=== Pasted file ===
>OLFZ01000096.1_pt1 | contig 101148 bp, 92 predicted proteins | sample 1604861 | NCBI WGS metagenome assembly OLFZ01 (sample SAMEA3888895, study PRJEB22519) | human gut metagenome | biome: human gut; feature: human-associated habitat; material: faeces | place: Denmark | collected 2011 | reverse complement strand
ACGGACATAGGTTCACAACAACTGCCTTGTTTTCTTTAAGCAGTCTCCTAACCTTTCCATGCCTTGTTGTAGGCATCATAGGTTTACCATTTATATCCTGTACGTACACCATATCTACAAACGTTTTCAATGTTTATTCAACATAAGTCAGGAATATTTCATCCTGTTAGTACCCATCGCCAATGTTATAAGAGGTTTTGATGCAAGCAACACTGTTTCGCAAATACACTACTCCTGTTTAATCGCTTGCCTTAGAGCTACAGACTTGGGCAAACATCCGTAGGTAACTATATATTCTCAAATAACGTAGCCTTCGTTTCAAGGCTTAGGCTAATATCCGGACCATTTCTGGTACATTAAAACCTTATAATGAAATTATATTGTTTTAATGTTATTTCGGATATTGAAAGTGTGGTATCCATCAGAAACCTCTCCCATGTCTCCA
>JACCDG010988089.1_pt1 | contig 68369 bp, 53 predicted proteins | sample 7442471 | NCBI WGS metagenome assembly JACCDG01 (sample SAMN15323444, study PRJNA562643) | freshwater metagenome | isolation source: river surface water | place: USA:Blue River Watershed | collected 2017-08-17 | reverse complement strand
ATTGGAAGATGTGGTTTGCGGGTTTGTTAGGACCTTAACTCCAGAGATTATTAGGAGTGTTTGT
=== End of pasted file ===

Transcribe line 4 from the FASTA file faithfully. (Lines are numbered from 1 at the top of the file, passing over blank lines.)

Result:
ATTGGAAGATGTGGTTTGCGGGTTTGTTAGGACCTTAACTCCAGAGATTATTAGGAGTGTTTGT